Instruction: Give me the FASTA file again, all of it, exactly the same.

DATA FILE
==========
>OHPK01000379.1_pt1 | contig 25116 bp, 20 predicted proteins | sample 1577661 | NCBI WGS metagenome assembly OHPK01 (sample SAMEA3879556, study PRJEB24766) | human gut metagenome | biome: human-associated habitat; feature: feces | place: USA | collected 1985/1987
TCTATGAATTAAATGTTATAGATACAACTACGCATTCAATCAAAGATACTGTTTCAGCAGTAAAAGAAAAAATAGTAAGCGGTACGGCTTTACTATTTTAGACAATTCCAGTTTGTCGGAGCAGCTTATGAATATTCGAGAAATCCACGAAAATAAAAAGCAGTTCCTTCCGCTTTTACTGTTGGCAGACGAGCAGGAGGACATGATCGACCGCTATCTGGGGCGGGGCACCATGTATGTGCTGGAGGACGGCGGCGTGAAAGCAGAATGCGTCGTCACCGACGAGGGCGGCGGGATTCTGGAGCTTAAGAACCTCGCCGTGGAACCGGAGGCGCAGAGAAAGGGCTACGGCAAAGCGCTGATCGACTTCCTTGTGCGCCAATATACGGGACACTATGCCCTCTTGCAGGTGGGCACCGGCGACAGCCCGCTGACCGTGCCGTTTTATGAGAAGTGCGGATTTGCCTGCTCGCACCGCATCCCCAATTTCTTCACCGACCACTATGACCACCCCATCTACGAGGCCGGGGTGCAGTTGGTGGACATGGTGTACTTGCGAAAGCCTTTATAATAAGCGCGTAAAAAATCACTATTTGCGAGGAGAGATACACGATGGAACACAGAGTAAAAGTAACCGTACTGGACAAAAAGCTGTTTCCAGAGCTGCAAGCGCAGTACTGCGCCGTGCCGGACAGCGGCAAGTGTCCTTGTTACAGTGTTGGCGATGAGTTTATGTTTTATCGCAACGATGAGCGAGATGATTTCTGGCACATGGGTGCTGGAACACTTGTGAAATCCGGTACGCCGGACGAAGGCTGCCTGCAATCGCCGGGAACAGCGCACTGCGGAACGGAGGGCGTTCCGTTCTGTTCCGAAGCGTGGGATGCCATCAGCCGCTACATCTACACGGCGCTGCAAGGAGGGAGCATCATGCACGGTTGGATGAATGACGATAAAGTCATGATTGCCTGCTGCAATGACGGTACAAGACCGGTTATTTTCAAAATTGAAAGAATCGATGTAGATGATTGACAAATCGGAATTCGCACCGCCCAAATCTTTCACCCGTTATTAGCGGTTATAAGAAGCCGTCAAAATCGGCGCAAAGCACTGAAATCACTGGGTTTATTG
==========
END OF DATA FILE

>OHPK01000379.1_pt1 | contig 25116 bp, 20 predicted proteins | sample 1577661 | NCBI WGS metagenome assembly OHPK01 (sample SAMEA3879556, study PRJEB24766) | human gut metagenome | biome: human-associated habitat; feature: feces | place: USA | collected 1985/1987
TCTATGAATTAAATGTTATAGATACAACTACGCATTCAATCAAAGATACTGTTTCAGCAGTAAAAGAAAAAATAGTAAGCGGTACGGCTTTACTATTTTAGACAATTCCAGTTTGTCGGAGCAGCTTATGAATATTCGAGAAATCCACGAAAATAAAAAGCAGTTCCTTCCGCTTTTACTGTTGGCAGACGAGCAGGAGGACATGATCGACCGCTATCTGGGGCGGGGCACCATGTATGTGCTGGAGGACGGCGGCGTGAAAGCAGAATGCGTCGTCACCGACGAGGGCGGCGGGATTCTGGAGCTTAAGAACCTCGCCGTGGAACCGGAGGCGCAGAGAAAGGGCTACGGCAAAGCGCTGATCGACTTCCTTGTGCGCCAATATACGGGACACTATGCCCTCTTGCAGGTGGGCACCGGCGACAGCCCGCTGACCGTGCCGTTTTATGAGAAGTGCGGATTTGCCTGCTCGCACCGCATCCCCAATTTCTTCACCGACCACTATGACCACCCCATCTACGAGGCCGGGGTGCAGTTGGTGGACATGGTGTACTTGCGAAAGCCTTTATAATAAGCGCGTAAAAAATCACTATTTGCGAGGAGAGATACACGATGGAACACAGAGTAAAAGTAACCGTACTGGACAAAAAGCTGTTTCCAGAGCTGCAAGCGCAGTACTGCGCCGTGCCGGACAGCGGCAAGTGTCCTTGTTACAGTGTTGGCGATGAGTTTATGTTTTATCGCAACGATGAGCGAGATGATTTCTGGCACATGGGTGCTGGAACACTTGTGAAATCCGGTACGCCGGACGAAGGCTGCCTGCAATCGCCGGGAACAGCGCACTGCGGAACGGAGGGCGTTCCGTTCTGTTCCGAAGCGTGGGATGCCATCAGCCGCTACATCTACACGGCGCTGCAAGGAGGGAGCATCATGCACGGTTGGATGAATGACGATAAAGTCATGATTGCCTGCTGCAATGACGGTACAAGACCGGTTATTTTCAAAATTGAAAGAATCGATGTAGATGATTGACAAATCGGAATTCGCACCGCCCAAATCTTTCACCCGTTATTAGCGGTTATAAGAAGCCGTCAAAATCGGCGCAAAGCACTGAAATCACTGGGTTTATTG